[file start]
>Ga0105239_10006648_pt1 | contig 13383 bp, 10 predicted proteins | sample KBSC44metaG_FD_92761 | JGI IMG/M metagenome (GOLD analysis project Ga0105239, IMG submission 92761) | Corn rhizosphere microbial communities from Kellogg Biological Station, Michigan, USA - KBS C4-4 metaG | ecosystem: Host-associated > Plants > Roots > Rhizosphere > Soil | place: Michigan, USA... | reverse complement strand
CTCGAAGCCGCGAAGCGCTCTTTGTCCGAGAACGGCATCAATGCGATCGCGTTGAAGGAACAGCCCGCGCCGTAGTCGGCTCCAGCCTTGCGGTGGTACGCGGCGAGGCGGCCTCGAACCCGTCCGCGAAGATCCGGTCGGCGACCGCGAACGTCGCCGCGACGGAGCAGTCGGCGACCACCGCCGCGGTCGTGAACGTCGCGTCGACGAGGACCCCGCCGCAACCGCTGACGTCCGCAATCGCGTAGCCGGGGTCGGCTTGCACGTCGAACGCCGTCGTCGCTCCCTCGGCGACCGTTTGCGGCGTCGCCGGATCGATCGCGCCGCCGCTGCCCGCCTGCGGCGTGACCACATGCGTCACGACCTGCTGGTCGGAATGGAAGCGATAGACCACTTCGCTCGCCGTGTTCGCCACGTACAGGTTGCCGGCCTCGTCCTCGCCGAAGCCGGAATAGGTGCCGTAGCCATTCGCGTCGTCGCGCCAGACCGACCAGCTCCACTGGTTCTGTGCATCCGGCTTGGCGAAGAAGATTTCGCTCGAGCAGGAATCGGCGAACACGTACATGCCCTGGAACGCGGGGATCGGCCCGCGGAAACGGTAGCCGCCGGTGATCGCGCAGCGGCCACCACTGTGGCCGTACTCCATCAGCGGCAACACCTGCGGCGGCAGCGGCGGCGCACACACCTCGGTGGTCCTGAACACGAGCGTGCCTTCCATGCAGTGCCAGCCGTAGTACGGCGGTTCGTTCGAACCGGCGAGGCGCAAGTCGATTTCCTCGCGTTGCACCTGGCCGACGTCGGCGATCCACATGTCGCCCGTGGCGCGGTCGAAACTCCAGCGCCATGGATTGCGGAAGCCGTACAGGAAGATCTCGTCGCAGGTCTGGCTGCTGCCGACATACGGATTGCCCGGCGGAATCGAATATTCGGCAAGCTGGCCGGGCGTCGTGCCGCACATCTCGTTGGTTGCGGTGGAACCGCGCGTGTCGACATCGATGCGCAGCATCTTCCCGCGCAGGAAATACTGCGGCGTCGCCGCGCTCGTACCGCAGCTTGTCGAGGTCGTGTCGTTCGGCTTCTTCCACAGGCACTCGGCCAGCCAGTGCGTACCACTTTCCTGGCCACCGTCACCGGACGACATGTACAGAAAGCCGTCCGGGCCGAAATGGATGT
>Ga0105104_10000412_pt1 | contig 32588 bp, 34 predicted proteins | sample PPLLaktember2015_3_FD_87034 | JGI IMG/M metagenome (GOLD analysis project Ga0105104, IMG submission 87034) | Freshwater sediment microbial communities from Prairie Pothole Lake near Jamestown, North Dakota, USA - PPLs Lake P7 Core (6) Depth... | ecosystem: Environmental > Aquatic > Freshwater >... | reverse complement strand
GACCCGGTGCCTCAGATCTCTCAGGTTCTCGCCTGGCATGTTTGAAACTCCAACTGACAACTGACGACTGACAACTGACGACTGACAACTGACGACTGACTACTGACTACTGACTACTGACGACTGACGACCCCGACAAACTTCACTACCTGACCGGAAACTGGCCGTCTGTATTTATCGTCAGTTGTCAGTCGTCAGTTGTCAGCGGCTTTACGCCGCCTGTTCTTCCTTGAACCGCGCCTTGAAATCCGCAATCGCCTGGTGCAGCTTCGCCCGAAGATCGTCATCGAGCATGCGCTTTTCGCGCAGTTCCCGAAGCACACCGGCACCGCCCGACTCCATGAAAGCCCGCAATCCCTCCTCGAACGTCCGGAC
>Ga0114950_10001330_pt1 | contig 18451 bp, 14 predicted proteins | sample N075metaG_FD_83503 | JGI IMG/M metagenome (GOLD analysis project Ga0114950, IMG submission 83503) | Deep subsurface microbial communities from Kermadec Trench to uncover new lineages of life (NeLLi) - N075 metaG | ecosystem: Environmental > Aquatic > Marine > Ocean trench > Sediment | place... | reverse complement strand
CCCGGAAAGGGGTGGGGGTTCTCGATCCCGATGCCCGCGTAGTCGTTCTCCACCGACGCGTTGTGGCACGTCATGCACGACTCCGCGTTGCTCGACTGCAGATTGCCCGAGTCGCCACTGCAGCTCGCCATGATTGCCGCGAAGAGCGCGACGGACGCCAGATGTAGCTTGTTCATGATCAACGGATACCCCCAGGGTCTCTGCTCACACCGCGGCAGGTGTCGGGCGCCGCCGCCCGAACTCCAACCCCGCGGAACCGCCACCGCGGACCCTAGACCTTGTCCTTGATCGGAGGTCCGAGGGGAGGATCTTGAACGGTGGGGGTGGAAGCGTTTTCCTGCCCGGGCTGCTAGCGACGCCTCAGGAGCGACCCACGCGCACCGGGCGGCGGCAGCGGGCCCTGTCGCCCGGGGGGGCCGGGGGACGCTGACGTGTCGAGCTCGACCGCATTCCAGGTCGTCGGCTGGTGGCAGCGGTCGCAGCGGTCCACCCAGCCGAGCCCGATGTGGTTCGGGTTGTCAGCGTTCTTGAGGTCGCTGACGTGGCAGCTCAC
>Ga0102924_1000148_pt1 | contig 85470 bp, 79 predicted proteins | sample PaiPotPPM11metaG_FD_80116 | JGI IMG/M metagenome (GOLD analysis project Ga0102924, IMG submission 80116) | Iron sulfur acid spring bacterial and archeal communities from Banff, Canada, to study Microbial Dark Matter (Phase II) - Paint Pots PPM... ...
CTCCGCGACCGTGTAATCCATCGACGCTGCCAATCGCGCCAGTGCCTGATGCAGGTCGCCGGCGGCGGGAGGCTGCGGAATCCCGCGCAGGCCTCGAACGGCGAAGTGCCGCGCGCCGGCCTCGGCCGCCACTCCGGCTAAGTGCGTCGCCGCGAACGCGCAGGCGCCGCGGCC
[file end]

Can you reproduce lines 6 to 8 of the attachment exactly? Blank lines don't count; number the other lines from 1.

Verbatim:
CCCGGAAAGGGGTGGGGGTTCTCGATCCCGATGCCCGCGTAGTCGTTCTCCACCGACGCGTTGTGGCACGTCATGCACGACTCCGCGTTGCTCGACTGCAGATTGCCCGAGTCGCCACTGCAGCTCGCCATGATTGCCGCGAAGAGCGCGACGGACGCCAGATGTAGCTTGTTCATGATCAACGGATACCCCCAGGGTCTCTGCTCACACCGCGGCAGGTGTCGGGCGCCGCCGCCCGAACTCCAACCCCGCGGAACCGCCACCGCGGACCCTAGACCTTGTCCTTGATCGGAGGTCCGAGGGGAGGATCTTGAACGGTGGGGGTGGAAGCGTTTTCCTGCCCGGGCTGCTAGCGACGCCTCAGGAGCGACCCACGCGCACCGGGCGGCGGCAGCGGGCCCTGTCGCCCGGGGGGGCCGGGGGACGCTGACGTGTCGAGCTCGACCGCATTCCAGGTCGTCGGCTGGTGGCAGCGGTCGCAGCGGTCCACCCAGCCGAGCCCGATGTGGTTCGGGTTGTCAGCGTTCTTGAGGTCGCTGACGTGGCAGCTCAC
>Ga0102924_1000148_pt1 | contig 85470 bp, 79 predicted proteins | sample PaiPotPPM11metaG_FD_80116 | JGI IMG/M metagenome (GOLD analysis project Ga0102924, IMG submission 80116) | Iron sulfur acid spring bacterial and archeal communities from Banff, Canada, to study Microbial Dark Matter (Phase II) - Paint Pots PPM... ...
CTCCGCGACCGTGTAATCCATCGACGCTGCCAATCGCGCCAGTGCCTGATGCAGGTCGCCGGCGGCGGGAGGCTGCGGAATCCCGCGCAGGCCTCGAACGGCGAAGTGCCGCGCGCCGGCCTCGGCCGCCACTCCGGCTAAGTGCGTCGCCGCGAACGCGCAGGCGCCGCGGCC